Baseball has tried in the past to avoid inclement conditions on opening day, occasionally beginning with most of the games on the West Coast and in the South, along with playing in places that had domes. That didn't satisfy everyone, though.
"You can't every year open up in Anaheim or LA or San Diego, or nobody would ever get the first game of the year. You've got to mix it up. I'm fine with that," said Padres manager Bud Black, whose team started Thursday in St. Louis.
Quite a change from the sun-baked fields of spring training in Arizona and Florida.
"Opening day, you don't feel the weather because you're too excited. Opening day hasn't been cold in the past," Royals designated hitter Billy Butler said. "It's the next few days after that when it gets really cold. The weather changes daily this time of year. But adrenaline will keep you warm."
The rest of the teams in the big leagues were scheduled to open on Friday. Everywhere, there were collection boxes set up at stadiums for donations to the relief efforts in Japan after the earthquake and tsunami.
At St. Louis, six Cardinals Hall of Famers were introduced during the annual parade lap around the warning track at Busch Stadium, including 90-year-old Stan Musial, honored with the Congressional Medal of Freedom earlier this year.
At Washington, it was drizzling during batting practice. Before the game, Nationals rookie reliever Brian Broderick tried on a red, covering-all-but-the-eyes ski mask, while nearby, a clubhouse attendant offered other players hand warmers.
In New York, wind ruffled the opening-day bunting and some fans moved up from box seats onto the concourses or under the overhangs for cover. Many wore gloves, while others stuffed their hands into their pockets.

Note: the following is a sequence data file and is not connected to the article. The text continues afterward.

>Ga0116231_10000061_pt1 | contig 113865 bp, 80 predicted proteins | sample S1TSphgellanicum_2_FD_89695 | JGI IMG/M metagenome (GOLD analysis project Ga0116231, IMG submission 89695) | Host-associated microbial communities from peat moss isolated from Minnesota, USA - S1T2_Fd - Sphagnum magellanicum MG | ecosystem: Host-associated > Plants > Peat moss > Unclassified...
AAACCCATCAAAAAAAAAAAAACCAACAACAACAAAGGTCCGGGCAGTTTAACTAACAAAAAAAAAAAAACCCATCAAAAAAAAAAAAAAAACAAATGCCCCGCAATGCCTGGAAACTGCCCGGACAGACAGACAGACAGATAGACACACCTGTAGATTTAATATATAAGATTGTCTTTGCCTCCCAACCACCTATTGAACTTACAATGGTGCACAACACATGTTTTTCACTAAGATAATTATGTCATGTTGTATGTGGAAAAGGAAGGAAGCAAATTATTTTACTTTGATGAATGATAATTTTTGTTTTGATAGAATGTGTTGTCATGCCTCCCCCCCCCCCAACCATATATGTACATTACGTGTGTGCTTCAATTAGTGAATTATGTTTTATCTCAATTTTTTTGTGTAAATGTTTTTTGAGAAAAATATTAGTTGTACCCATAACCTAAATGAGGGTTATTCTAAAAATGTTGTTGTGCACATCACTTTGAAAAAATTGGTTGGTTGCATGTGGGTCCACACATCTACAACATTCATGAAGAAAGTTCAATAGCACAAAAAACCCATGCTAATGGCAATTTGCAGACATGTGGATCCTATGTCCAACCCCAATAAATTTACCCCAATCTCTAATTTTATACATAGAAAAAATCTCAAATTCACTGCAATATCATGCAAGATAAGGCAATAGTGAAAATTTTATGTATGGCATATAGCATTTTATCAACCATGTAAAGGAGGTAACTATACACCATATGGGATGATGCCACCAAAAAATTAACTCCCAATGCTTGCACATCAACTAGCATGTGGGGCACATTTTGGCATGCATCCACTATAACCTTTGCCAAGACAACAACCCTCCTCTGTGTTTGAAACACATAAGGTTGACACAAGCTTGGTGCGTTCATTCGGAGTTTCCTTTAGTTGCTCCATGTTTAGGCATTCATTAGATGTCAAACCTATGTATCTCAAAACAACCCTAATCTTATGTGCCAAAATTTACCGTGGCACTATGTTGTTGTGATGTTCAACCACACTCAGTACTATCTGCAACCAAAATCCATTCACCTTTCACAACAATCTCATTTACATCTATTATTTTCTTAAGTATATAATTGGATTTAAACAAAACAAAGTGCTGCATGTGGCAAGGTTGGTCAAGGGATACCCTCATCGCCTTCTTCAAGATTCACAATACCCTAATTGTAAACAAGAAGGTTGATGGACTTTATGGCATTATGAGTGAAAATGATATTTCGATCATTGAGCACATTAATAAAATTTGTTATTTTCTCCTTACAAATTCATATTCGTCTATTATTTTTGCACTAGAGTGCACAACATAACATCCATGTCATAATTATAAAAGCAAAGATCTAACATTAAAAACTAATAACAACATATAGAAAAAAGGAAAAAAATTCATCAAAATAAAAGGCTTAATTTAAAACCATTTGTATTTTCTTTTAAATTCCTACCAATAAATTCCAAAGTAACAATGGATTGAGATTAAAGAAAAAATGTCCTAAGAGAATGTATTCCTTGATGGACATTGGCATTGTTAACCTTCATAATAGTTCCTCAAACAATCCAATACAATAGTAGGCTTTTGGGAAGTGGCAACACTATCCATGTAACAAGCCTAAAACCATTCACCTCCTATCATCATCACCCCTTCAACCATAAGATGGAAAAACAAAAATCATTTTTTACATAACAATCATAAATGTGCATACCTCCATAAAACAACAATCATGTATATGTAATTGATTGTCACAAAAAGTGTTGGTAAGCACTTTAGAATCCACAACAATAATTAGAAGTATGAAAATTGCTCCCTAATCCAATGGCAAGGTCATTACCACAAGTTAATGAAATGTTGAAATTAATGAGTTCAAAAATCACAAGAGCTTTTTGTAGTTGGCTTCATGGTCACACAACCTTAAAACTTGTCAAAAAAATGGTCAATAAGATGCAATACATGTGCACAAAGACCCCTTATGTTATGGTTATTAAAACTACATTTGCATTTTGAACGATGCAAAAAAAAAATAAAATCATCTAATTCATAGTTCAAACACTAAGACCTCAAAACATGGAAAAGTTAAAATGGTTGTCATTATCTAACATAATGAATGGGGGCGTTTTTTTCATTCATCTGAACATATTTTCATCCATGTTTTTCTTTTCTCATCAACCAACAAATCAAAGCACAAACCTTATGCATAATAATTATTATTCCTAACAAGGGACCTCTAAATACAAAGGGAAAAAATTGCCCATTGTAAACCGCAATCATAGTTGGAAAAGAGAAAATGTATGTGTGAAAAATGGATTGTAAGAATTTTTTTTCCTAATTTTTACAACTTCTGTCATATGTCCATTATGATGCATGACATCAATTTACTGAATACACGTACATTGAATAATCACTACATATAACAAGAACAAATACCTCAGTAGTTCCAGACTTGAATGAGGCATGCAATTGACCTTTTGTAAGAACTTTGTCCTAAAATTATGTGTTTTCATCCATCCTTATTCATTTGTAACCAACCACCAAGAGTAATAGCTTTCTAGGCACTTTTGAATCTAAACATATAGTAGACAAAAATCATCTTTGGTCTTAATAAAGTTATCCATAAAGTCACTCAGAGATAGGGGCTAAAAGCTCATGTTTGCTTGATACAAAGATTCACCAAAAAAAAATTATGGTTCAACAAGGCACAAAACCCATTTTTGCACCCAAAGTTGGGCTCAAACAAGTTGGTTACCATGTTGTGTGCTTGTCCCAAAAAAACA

Tim Hughes wore a 2009 World Series champions jacket, along with a sweat shirt and blue hood, as he waited in line for a hot chocolate. At 51, the fan from Easton, Pa., said he had been to 34 of the last 35 home openers at Yankee Stadium.
He was prepared for this one, too.
"Bundle up, two pairs of socks, sweat shirt, flannel undershirt, jacket, and I brought a blanket," he said.
"It's cold. It's very cold, yeah," he said. "I love opening day, no matter what the weather. I just put extra layers on."
AP Baseball Writer Joe Kay, AP Sports Writers Doug Tucker, Howard Fendrich, Mike Fitzpatrick, Howie Rumberg, R.B. Fallstrom and Beth Harris and AP freelance writer Rich Dubroff contributed to this report.
By John R. Bolton
The president fiddles at his domestic altar while the world burns
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- HURT: D.C. gets the vapors, calls sequester too much
- Top Democrats reject court ruling over NSA spying on Americans
- BOLTON: Nero in the White House
- EDITORIAL: Al Gore, soothsayer
- Obama mocks Putin, picks gay athletes for Sochi delegation
- We told you so: Conservatives foresaw polygamy ruling
- Army to cut up to 4,000 captains and majors
- Senators in rush to pass budget vow to undo cut to military retirement pay
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Let it snow